Posted Friday, June 28th, 2019
STATE DEP PRESS RELEASE
State Says Exposure to the Water Can Cause a Range of Negative Health Effects
The Department of Environmental Protection is advising the public to avoid swimming in or contact with Lake Hopatcong water due to an extensive Harmful Algal Bloom, or HAB, confirmed this week by aerial surveillance.
Using highly specialized sensors, the DEP’s Division of Water Monitoring and Standards’ aerial surveillance on Wednesday confirmed that large areas of Lake Hopatcong are experiencing cyanobacteria blooms. The rapid spread of the bloom may be the result of heavy rainfall carrying nutrient-laden stormwater into the lake, followed by periods of warm weather. The DEP will monitor cyanobacteria levels until the lake is determined to be safe for recreational contact.
Based on the widespread nature of the HAB, the recreational advisory may be in place for weeks, if not longer. The duration of a Harmful Algal Bloom is unpredictable and may be influenced by availability of nutrients and weather conditions. In many cases in 2018, HAB was observed on water bodies well into the fall season.
Often referred to as blue-green algae, cyanobacteria are not true algae but are capable of excessive growth through photosynthesis. Cyanobacteria blooms are usually a bright green, but can also appear as spilled paint, “pea soup,” or as having a thick coating or “mat” on the surface. These blooms can often be confused for typical algae blooms.
Exposure can cause a range of health effects, including rashes, allergy-like reactions, flu-like symptoms, gastroenteritis, respiratory irritation, skin rashes and eye irritation.
As a precaution, the DEP is recommending that local health authorities close all public swimming beaches along the lake due to the widespread nature of the bloom.
Straddled by Sussex, Passaic and Morris counties, Lake Hopatcong is New Jersey’s largest lake and is a popular tourist and vacation destination. The DEP is working through the Lake Hopatcong Commission to notify municipal governments and local health agencies of the advisory.
Recreational exposure can occur while swimming, wading and during watersport activities such as jet skiing, kayaking, wind-surfing and paddle-boarding. The DEP is advising the public to avoid these activities and all contact with water from Lake Hopatcong until further notice. People also should not eat fish caught in the lake or allow pets to come in contact with lake water or drink the water.
Limited blooms were reported and responded to by the DEP in Lake Hopatcong beginning on June 17. In recent days, the DEP has received more than 30 reports of HABs on Lake Hopatcong, including reports of people experiencing mild skin rashes after coming in contact with lake water.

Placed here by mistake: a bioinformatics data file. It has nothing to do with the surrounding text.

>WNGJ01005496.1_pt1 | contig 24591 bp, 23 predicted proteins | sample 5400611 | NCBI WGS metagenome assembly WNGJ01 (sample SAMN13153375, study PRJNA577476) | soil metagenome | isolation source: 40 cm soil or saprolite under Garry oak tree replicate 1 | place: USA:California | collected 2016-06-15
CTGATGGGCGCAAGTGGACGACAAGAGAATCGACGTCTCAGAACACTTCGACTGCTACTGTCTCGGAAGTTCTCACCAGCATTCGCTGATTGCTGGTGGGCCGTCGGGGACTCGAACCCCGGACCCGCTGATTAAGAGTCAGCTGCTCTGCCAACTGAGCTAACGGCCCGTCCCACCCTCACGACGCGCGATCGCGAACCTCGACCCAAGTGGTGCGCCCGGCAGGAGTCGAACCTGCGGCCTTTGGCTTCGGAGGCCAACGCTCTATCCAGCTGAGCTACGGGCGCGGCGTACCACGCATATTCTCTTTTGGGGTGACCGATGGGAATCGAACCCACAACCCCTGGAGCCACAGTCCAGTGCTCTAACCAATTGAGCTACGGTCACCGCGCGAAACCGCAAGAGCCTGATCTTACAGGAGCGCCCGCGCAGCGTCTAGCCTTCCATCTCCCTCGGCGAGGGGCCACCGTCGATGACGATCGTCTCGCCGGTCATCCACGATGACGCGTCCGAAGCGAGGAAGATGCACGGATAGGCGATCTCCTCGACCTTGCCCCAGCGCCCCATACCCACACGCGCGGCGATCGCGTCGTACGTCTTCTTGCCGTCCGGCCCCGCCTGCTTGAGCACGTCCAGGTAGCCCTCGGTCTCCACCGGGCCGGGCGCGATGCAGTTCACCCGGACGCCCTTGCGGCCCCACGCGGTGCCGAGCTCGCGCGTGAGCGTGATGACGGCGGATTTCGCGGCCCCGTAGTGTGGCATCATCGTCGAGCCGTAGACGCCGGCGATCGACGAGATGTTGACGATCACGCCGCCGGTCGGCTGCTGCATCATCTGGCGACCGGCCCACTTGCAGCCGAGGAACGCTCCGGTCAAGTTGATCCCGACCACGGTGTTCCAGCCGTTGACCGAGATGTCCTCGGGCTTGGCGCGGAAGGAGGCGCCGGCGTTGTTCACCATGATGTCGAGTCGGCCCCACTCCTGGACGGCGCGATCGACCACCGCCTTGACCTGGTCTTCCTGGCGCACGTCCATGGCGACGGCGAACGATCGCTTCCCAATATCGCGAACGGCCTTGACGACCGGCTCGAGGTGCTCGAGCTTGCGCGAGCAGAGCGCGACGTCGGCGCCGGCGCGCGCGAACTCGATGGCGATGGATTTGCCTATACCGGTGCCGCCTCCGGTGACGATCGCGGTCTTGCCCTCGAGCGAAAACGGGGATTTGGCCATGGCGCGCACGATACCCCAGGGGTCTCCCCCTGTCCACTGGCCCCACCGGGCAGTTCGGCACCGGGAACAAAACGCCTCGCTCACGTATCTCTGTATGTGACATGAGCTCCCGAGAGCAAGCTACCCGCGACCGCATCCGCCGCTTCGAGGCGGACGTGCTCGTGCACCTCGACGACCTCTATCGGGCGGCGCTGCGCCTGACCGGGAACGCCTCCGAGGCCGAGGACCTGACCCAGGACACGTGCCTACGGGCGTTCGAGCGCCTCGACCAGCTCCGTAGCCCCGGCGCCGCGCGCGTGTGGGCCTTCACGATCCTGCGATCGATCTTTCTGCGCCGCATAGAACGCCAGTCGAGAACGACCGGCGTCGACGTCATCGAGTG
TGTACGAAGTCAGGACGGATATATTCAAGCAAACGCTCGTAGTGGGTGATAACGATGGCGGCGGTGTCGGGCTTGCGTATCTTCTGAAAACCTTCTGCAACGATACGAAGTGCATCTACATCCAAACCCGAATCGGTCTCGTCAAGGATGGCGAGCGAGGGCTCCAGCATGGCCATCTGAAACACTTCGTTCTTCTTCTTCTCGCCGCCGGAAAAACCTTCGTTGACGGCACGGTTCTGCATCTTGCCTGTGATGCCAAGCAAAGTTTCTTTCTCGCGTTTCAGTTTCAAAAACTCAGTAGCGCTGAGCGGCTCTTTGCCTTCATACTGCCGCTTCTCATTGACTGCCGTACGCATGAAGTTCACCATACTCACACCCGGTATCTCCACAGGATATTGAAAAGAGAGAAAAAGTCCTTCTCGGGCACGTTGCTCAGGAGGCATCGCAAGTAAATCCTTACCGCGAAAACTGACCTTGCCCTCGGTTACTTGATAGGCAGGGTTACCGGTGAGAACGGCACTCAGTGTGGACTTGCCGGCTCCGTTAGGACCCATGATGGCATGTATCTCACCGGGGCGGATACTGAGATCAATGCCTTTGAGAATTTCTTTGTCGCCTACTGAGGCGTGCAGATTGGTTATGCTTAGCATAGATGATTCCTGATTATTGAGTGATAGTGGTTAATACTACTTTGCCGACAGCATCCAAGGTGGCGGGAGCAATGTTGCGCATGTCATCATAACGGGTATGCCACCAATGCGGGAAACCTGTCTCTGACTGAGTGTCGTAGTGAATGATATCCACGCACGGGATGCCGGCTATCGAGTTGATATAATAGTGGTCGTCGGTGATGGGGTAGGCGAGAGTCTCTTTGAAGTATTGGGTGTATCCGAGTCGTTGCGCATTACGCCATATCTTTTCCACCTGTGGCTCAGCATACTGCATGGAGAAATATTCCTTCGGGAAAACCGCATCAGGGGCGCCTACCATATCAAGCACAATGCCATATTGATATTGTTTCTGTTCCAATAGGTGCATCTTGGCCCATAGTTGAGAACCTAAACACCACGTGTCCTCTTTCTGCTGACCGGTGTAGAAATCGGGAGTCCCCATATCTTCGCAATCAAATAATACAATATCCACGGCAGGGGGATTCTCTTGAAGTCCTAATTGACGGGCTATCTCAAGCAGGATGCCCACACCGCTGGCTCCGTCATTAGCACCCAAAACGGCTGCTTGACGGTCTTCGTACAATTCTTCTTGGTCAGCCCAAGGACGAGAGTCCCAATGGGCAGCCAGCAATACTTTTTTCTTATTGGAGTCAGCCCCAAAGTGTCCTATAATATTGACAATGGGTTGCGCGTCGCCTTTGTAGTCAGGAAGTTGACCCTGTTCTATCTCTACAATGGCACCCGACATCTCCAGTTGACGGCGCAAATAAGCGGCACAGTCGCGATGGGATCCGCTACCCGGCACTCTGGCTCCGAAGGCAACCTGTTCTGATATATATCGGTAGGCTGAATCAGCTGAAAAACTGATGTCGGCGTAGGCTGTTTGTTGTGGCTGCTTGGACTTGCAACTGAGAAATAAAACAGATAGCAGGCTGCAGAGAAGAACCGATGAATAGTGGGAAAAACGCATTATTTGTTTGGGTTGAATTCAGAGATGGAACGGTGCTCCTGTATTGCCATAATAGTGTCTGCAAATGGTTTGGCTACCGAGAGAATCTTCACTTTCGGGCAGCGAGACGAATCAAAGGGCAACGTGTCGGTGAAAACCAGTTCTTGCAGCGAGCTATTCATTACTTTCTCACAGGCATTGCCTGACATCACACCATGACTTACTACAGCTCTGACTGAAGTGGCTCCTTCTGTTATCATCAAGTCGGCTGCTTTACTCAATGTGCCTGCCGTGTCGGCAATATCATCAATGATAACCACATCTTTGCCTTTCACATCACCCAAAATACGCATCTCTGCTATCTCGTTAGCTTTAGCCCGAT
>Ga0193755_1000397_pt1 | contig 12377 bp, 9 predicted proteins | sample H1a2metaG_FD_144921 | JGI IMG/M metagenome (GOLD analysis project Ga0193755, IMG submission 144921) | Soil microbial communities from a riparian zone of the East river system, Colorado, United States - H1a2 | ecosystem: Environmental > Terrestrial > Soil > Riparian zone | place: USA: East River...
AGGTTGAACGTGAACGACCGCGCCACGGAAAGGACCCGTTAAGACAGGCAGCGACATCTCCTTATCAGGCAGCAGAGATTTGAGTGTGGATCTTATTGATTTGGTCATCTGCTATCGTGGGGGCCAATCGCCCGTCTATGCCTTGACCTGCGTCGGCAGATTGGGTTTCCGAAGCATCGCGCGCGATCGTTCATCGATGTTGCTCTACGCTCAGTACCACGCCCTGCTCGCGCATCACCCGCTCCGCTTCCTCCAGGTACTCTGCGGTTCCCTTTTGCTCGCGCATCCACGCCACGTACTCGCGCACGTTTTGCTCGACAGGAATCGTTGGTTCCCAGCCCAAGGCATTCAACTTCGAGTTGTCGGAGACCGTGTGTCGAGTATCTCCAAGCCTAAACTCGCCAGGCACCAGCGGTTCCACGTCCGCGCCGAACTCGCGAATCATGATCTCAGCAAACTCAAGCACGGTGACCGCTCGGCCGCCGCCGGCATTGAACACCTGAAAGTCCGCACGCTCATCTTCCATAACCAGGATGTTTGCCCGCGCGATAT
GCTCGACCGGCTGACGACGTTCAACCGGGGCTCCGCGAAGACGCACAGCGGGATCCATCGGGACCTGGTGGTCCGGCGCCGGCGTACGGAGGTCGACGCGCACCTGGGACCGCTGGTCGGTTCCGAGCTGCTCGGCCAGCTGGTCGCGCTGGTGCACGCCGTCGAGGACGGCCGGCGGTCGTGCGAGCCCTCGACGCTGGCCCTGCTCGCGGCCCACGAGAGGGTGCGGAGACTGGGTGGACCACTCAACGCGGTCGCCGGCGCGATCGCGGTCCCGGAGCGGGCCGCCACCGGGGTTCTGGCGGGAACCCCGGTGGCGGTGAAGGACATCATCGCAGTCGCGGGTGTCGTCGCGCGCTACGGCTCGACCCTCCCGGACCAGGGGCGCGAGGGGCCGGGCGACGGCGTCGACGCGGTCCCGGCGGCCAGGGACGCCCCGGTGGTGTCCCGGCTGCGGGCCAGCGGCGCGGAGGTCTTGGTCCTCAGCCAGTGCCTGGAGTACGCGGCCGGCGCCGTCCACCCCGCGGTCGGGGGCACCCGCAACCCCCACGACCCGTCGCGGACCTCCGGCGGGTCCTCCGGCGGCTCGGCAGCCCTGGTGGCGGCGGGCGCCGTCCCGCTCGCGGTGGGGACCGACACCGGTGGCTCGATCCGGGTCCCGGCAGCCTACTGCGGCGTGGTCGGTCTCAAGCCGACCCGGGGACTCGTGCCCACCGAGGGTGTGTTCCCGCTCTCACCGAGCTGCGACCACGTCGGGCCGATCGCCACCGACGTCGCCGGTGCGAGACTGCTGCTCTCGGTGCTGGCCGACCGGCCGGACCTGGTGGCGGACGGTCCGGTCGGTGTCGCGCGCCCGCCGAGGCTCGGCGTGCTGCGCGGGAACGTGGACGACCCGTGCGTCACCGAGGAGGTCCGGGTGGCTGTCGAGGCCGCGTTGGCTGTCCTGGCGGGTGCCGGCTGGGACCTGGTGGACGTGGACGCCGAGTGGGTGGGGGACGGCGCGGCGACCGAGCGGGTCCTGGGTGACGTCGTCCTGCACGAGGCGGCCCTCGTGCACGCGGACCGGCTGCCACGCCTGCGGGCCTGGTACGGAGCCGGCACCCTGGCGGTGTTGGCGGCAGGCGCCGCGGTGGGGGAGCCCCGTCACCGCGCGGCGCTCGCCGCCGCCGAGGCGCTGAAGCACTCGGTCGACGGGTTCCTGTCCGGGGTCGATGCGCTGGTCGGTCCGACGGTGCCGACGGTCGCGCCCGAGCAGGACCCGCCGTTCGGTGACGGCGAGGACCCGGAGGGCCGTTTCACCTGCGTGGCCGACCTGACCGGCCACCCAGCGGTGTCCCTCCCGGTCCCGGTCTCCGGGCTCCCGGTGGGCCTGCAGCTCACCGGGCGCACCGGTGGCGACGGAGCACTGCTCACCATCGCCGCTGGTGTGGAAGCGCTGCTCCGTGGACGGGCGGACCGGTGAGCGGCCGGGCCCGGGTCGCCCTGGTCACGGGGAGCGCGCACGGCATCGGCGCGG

Because monitoring indicated the blooms were becoming more widespread, the DEP conducted aerial surveillance using a highly specialized sensor to estimate cell counts. Estimated cell counts in many areas of the lake exceeded health guidance levels. The DEP is conducting ongoing water sampling to confirm levels.
Cyanobacteria are naturally present in lakes and streams in low numbers. Under suitable environmental conditions – sunlight, high nutrients, warm temperatures and calm water – dense cyanobacterial blooms can form.
In recent years, the DEP and the New Jersey Department of Health have been enhancing Harmful Algal Bloom surveillance and response efforts across the state.
In 2017, the DEP launched a campaign to educate the public about these blooms and provide resources on how to report them to the DEP. The “Avoid It and Report It” campaign advises the public to take the following steps when a suspicious bloom is observed:
The state’s response strategy covers freshwater lakes, rivers, and streams with potential public access, recreational use, and freshwater bathing beaches (including licensed beaches). While these waterbodies may also be sources of drinking water in New Jersey, the focus of the response strategy is recreational use. DEP works closely with drinking water systems to plan for HABs as well as all other drinking water emergencies.
The DEP’s HAB website, at www.state.nj.us/dep/wms/HABS.html contains information on both freshwater cyanobacterial HABs, and a variety of marine water HABs.
Highlights include an electronic cyanobacterial HAB Reporting Form, downloadable Advisory signs and flyers for use for HAB events, a general cyanobacterial fact sheet, and a more detailed fact sheet on recreational exposure and health effects related to cyanobacterial HABs.
General information about cyanobacterial HABs, what to do if people or pets are exposed, links to the EPA and U.S. Centers for Disease Control’s HABs websites and other resources, as well as a gallery of both HAB and non-HAB photos of lakes and streams, are also provided.
For questions regarding the freshwater harmful algal bloom strategy, call DEP’s Bureau of Freshwater and Biological Monitoring at (609) 292-0427 or email [email protected]